LOS can't be unbalanced. The same rules apply to all units. Use of LOS can be unbalanced. The situation can mean one side has a harder time spotting things than the other side: that's the point. GaJ has seen quite a few things before Bil has, in my estimation. Just not with things that can hurt them. Didn't one of his 76 choobs whack the heffalump on the nose three times before being spotted?

Bil has more eyes and is possibly making better use of concealment. GaJ has some monolithic items to get seen, and I don't remember whether Bil took a generally higher level of experience (which does affect spotting quite markedly). Bil is also killing things as he spots them, since GaJ's defensive approach to date has been deliberately economical of units at the coal face (piecemeal, to some). So GaJ has a couple of sets of eyes looking for Bil's several dozen sets of eyes, and once Bil has seen something, he pretty much stops until that's dead, meaning that no new units of GaJ's get a chance to see Bil's units.

The long grass has certainly provided Bil with a surprising amount of cover for his scouts, but Bil has also kept most of his assets behind LOS-interrupting crests.

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I'm beginning to think that this battle with these forces, should have been about 20 minutes shorter.

Then Bil would have had to push forward faster with much less of the careful scouting and elimination and the defense may have had more/better opportunities to hurt.

As it stands, Bil has time to grind forward not unlike a WWI tank.

Re. spotting - I carp about spotting a lot, so I've tried to stay out of commenting on this aspect, but still, Bil has had platoons moving through the long grass which GAJ has simply not see at all, whereas GAJ has had 1-2 man teams easily/fairly quickly spotted by Bil in the same long grass.

Sometimes it seems ( note : no facts here :D ) that one side in a battle gets all the first time spots and the other player is just SOL.

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I dummied up a M10 on a hill looking down to where a pair of IV's were. In not one of four occasions I ran it did the M10 spot the IV's before getting hit on a first time shot. Now the commander is a -2 but I assume the rest of the crew are not registered blind and that the M10 gives greater awareness.

I am sure that there is a factor for commanders spotting but surely with the gunner and driver looking into a narrowish covered arc that area is benefitting from people with normal sight.

I need to make a smaller map and add extra level crews and do more work. BTW I can understand an argument that a poor commander spots badly and logically this should apply to areas where he is is the only one looking. As it happened a closed IV looking straight ahead spots better to its 2 o'clock than the three crew looking at their 12 o'clock with an armour arc on.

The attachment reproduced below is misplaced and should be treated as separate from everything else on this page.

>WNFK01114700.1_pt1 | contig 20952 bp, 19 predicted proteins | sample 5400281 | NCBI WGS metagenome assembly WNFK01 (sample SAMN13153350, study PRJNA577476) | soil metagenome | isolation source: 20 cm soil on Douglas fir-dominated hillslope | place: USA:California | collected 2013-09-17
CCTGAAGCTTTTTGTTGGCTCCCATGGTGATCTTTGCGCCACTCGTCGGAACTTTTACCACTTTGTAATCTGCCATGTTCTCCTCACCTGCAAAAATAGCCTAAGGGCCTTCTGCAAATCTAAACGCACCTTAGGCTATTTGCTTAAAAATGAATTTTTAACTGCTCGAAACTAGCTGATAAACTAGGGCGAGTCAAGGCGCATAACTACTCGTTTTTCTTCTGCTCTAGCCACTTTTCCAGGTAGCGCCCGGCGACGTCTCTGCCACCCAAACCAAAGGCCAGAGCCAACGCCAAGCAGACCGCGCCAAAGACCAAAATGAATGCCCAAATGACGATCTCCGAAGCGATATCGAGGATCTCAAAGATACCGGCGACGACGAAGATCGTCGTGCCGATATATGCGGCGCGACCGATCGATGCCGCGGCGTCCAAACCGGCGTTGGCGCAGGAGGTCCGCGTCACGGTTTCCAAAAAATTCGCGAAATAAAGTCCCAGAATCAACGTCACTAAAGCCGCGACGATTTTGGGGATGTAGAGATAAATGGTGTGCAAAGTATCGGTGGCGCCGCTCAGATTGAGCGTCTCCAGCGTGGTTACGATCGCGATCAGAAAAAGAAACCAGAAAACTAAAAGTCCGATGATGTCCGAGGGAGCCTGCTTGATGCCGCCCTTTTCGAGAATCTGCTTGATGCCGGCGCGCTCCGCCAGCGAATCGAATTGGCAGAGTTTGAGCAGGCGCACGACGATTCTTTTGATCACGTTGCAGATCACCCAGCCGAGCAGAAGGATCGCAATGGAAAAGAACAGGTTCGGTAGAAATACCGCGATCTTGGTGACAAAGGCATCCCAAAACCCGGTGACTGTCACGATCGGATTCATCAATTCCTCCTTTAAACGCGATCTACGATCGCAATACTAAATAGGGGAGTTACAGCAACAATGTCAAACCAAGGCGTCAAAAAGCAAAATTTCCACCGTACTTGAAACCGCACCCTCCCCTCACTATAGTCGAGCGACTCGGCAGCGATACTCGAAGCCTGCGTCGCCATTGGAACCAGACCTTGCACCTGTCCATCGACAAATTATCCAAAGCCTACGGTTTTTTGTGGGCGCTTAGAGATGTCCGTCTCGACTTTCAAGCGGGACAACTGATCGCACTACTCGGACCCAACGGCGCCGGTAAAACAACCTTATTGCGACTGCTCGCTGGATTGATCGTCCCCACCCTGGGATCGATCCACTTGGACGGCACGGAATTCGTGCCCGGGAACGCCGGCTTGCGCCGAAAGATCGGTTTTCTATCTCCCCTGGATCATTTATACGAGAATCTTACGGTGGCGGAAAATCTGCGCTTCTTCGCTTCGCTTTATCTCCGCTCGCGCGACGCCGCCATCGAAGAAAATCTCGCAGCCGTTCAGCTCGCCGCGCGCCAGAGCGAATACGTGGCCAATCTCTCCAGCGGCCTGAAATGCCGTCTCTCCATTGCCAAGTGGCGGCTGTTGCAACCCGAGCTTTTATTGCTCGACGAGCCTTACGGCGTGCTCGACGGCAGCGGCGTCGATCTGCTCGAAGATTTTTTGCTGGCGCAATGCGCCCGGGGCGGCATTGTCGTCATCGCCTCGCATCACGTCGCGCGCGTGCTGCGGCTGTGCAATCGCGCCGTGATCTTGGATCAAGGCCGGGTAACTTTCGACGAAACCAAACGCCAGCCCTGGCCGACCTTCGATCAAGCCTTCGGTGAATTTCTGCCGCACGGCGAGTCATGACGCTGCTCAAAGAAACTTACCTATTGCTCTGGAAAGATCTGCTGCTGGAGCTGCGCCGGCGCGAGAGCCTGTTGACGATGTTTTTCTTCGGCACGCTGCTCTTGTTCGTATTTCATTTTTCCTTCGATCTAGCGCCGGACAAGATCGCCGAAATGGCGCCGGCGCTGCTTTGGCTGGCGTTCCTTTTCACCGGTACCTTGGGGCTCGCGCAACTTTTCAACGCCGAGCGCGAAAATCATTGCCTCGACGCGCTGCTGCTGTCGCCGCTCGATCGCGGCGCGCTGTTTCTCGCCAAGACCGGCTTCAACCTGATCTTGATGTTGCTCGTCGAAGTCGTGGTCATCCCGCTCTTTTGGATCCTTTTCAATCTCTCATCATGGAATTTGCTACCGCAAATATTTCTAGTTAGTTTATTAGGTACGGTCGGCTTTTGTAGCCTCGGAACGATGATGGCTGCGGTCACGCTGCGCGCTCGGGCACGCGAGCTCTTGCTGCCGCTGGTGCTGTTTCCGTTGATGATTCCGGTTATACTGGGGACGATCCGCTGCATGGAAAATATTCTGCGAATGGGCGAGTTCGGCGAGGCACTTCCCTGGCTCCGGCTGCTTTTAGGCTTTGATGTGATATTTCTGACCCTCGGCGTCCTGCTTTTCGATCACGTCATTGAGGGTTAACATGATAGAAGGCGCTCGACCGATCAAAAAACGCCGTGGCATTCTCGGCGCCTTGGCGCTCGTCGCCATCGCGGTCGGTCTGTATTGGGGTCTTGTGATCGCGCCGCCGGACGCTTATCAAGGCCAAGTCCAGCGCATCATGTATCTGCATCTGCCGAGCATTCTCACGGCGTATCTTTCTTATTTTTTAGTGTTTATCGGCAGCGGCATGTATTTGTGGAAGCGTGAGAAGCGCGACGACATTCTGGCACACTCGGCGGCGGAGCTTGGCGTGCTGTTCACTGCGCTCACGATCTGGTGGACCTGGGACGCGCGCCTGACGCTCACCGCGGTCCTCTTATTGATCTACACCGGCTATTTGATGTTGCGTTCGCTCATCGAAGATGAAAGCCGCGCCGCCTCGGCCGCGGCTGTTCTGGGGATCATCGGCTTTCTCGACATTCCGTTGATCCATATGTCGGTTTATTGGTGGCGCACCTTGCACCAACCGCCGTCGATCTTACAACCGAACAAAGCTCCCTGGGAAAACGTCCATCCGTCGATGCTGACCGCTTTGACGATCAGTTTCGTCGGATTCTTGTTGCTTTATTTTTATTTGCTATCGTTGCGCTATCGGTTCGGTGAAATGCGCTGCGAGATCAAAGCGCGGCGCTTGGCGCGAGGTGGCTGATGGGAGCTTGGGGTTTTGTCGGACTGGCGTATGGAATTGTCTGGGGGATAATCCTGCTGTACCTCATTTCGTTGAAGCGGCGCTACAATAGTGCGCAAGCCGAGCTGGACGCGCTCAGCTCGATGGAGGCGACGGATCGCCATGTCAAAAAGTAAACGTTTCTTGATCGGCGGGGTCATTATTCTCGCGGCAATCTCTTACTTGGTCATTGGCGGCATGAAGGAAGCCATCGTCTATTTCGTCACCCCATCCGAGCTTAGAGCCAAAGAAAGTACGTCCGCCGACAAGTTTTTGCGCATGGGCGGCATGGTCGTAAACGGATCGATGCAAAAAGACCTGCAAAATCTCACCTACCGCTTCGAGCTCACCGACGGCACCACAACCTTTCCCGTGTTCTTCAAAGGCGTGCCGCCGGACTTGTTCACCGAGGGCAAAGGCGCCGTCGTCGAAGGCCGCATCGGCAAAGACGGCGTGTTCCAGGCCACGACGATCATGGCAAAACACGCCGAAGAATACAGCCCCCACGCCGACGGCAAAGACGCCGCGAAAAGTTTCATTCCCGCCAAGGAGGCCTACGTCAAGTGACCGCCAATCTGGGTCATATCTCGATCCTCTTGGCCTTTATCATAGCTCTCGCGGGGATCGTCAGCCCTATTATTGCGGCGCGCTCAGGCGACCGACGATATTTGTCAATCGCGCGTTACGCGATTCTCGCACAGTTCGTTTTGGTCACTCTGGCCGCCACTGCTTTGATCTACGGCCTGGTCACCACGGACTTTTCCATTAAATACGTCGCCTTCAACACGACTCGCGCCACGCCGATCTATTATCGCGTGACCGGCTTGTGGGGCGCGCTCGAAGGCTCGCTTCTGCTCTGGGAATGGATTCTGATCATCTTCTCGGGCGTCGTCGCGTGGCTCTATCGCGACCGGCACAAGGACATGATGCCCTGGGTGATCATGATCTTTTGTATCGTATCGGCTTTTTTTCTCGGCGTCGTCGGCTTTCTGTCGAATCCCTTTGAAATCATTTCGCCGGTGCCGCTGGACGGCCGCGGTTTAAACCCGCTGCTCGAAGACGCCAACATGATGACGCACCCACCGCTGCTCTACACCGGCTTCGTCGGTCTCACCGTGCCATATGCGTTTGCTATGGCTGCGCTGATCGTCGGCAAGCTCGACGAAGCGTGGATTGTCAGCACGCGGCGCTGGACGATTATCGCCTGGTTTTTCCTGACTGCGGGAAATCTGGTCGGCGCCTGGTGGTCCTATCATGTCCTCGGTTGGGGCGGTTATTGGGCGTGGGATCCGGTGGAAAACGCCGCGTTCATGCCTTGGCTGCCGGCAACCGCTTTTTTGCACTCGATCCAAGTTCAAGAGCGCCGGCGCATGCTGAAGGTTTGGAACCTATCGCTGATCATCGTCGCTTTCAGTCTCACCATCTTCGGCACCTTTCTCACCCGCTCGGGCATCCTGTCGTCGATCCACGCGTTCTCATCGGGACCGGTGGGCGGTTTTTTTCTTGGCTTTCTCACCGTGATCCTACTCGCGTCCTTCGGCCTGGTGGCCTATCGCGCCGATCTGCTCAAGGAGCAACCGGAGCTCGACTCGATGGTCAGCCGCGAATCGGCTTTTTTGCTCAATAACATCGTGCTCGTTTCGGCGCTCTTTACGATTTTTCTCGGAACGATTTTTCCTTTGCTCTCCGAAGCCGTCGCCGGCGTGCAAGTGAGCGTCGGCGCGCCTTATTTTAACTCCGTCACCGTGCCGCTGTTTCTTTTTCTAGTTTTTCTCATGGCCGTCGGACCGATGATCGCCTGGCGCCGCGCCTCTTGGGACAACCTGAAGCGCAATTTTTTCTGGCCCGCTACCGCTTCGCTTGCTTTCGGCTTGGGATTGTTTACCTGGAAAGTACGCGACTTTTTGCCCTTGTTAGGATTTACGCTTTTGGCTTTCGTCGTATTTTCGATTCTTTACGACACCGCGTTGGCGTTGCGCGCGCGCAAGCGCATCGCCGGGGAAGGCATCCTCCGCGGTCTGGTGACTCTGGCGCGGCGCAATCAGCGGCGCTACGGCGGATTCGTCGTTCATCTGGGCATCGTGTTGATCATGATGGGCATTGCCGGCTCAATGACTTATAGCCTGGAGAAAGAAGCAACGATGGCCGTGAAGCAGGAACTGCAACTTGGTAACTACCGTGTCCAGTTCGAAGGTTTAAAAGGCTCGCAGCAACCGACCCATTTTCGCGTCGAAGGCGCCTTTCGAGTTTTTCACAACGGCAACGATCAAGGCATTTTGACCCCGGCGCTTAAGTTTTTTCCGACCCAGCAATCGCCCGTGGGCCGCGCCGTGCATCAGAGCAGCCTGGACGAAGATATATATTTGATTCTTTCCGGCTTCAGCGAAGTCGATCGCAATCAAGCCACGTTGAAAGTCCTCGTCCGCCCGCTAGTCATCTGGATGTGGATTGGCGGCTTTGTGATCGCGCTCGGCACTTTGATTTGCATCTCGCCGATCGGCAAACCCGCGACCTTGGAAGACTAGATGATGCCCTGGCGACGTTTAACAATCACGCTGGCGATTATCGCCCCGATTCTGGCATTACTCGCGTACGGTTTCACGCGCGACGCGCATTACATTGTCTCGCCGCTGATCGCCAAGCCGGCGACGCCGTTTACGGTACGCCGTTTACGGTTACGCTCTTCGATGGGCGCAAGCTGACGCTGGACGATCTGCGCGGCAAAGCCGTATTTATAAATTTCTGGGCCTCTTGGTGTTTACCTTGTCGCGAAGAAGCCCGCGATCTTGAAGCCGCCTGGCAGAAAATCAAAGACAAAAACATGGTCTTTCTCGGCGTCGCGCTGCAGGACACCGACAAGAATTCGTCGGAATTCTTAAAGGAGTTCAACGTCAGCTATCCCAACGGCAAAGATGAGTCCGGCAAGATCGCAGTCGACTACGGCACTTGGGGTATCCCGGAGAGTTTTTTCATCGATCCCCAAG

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;1444043']OKOK' date=' there are more objectives on this particular map :o) , but usually there arent in the QB maps.[/quote']

Gee, I hate to sound like I am just being argumentative, but I keep coming across QB maps in both BN but especially FI that have three or more objectives. I also come across a lot with only one or two, so I wouldn't say that a majority of the maps are multi-objective, but I also wouldn't say that they are exactly scarce.

Michael

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Refined the map muchly and added ATG's and a Tiger [no Elefant available]. I was pleased to find 76mm ATG was able to kill the MkIV and drive off the Tiger despite bombardment from the Tiger. So positioning does seem key from preliminary test.

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Bil has more eyes and is possibly making better use of concealment. GaJ has some monolithic items to get seen, and I don't remember whether Bil took a generally higher level of experience (which does affect spotting quite markedly). Bil is also killing things as he spots them, since GaJ's defensive approach to date has been deliberately economical of units at the coal face (piecemeal, to some). So GaJ has a couple of sets of eyes looking for Bil's several dozen sets of eyes, and once Bil has seen something, he pretty much stops until that's dead, meaning that no new units of GaJ's get a chance to see Bil's units.

The long grass has certainly provided Bil with a surprising amount of cover for his scouts, but Bil has also kept most of his assets behind LOS-interrupting crests.

There's also the fact that Bil is far better at presenting his suspected and partial spots to us the reading audience, and he is not shy of gaming the game to correctly guess what he is facing. Not cheating of course, just wringing every bit of info from the game engine like a player has the right to do.

That combined with the fact that many of us are reading both threads probably gives a false impression of what he really sees at any one time.

However there are still many wonky spotting problems. Tanks still seem way too capable of spotting distant and supposedly concealed objects. And the fact that tree canopies do not actually exist in the game engine makes for some strange situations when there are different elevations.

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I'm beginning to think that this battle with these forces, should have been about 20 minutes shorter.

Then Bil would have had to push forward faster with much less of the careful scouting and elimination and the defense may have had more/better opportunities to hurt.

As it stands, Bil has time to grind forward not unlike a WWI tank.

Re. spotting - I carp about spotting a lot, so I've tried to stay out of commenting on this aspect, but still, Bil has had platoons moving through the long grass which GAJ has simply not see at all, whereas GAJ has had 1-2 man teams easily/fairly quickly spotted by Bil in the same long grass.

Sometimes it seems ( note : no facts here :D ) that one side in a battle gets all the first time spots and the other player is just SOL.

For GAJ, it is hard to spot with men lying down in the grass. So for all you experts lets put out this game fact. Your units cannot see very far if they are in tall grass lying on their bellies. Thus Bil, with his men standing and in motion is actually in a better situation for being able to spot. And to tell you the truth, this is the same in R.L.